Asia's iPad imitators hope to bite into Apple's lead

When Apple announced the arrival of the iPad, it said it would create and define a brand-new sector in the market for computer devices, somewhere between the smartphone and the notebook laptop.

Two months and over two million iPad sales later a string of Asian manufacturers have shown they agree - by unveiling their own tablets which they hope will take a bite out of Apple's lead.

Over a dozen new iPad-style gadgets have now entered the fray, and more are sure to follow.

At the Computex computer trade fair in Taipei this week, beautiful models posed with shiny black slabs of clever glass - most of which looked pretty much the same as Apple's iPad.

First out of the box was the catchily named ASUS Eee Pad 101TC. It's similar in size to the iPad, runs on Windows and will sell for 399 US dollars - around 100 US dollars less than the US price of a basic iPad.

The MSI WindPad 100, which at 499 US dollars costs the same as the iPad, also runs on Windows and boasts a webcam - which is conspicuously absent in the first iPad models. LG's new UX10 device also has a webcam.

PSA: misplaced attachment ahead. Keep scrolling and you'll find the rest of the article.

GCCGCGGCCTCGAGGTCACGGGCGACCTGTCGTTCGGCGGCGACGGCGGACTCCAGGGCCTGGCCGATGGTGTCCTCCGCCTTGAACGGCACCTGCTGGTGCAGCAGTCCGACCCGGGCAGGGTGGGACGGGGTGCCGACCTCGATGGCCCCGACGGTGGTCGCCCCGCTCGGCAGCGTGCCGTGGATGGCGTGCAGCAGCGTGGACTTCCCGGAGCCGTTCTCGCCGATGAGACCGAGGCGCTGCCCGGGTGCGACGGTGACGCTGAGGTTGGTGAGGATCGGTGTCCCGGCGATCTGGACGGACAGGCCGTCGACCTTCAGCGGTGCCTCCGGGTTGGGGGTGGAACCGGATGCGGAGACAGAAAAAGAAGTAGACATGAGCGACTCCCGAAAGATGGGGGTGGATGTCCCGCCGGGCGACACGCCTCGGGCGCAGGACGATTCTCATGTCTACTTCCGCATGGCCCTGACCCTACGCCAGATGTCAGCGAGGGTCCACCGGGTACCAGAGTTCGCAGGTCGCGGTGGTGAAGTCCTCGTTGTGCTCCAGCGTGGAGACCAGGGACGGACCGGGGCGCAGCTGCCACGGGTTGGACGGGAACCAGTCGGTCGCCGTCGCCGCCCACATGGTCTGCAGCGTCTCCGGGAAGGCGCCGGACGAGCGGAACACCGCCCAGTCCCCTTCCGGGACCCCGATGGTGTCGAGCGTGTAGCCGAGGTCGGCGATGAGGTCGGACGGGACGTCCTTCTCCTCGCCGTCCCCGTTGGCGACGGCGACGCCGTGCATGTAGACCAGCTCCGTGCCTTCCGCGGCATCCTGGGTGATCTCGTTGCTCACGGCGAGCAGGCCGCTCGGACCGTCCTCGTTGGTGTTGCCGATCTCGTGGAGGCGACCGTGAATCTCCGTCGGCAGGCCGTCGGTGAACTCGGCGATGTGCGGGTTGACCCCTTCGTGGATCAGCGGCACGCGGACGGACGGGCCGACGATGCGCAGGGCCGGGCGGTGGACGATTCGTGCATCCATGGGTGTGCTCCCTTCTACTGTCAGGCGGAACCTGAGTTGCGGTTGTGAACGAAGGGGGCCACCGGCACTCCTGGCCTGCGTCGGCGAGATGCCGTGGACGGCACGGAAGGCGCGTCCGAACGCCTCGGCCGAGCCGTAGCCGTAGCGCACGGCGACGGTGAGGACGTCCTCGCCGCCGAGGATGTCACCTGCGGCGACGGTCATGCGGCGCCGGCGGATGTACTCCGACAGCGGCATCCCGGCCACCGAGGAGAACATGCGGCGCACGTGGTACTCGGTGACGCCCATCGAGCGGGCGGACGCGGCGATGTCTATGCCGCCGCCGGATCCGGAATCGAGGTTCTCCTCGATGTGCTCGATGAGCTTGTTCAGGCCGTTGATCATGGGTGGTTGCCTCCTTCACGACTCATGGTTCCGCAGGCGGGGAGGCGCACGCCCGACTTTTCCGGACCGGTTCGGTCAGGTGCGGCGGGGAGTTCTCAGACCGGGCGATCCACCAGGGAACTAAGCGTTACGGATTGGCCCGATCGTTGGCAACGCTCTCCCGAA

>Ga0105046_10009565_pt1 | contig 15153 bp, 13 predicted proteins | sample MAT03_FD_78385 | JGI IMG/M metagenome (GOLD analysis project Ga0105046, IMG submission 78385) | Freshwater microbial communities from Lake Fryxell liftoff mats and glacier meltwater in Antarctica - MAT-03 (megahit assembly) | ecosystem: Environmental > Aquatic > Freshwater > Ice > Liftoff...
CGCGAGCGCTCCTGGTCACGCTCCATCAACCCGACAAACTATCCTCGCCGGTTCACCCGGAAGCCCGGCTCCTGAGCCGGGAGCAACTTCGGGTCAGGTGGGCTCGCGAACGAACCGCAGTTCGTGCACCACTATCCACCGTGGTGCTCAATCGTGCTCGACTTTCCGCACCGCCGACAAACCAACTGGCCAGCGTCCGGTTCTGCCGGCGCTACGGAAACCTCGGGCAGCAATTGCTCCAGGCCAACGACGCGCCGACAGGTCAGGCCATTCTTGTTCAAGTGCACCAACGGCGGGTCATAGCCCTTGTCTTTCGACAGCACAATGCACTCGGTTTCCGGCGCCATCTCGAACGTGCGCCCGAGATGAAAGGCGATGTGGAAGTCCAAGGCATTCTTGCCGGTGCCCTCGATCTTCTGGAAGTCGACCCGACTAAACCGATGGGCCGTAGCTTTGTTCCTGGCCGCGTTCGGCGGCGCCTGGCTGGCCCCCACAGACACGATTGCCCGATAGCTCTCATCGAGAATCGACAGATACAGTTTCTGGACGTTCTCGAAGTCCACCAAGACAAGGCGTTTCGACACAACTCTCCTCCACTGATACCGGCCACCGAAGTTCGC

Many newcomers will also use Adobe's Flash video technology, another perceived flaw in the iPad. Apple refused to allow Flash on its new gadget.

Taiwan-based chipmaker VIA believes the way forward in the tablet market is to go smaller and cheaper.

Its VIA Slate prototype has a seven-inch screen, runs on an old version of Google's Android operating system and will retail for between 100 and 200 US dollars. Several other tablet devices will also run on Android.

Right at the bottom of the market is the iPed - which seems to be a direct copy of the iPad, even down to the packaging. It is on sale only over the Taiwan Strait in China, selling in a Shenzhen computer mall for 105 dollars.

Nancy Liu of Taiwan's Industrial Technology Research Institute told AFP that companies launching their tablets at Computex wanted to prove "they have the capability to catch the trend set by Apple."

"I don't think the followers are capable of dethroning Apple's leadership at least in the short term," Liu said.

But it's not the gadget, it's what you can do with it that counts. And this is where Apple is also streets ahead of the pack. As Jenny Lai, a Taipei-based technology analyst for brokerage firm CLSA, says: content is king.

"Content remains a critical part of the success story for iPad," she said. "Currently, there are seven major app stores including new entrants Lenovo and Asustek.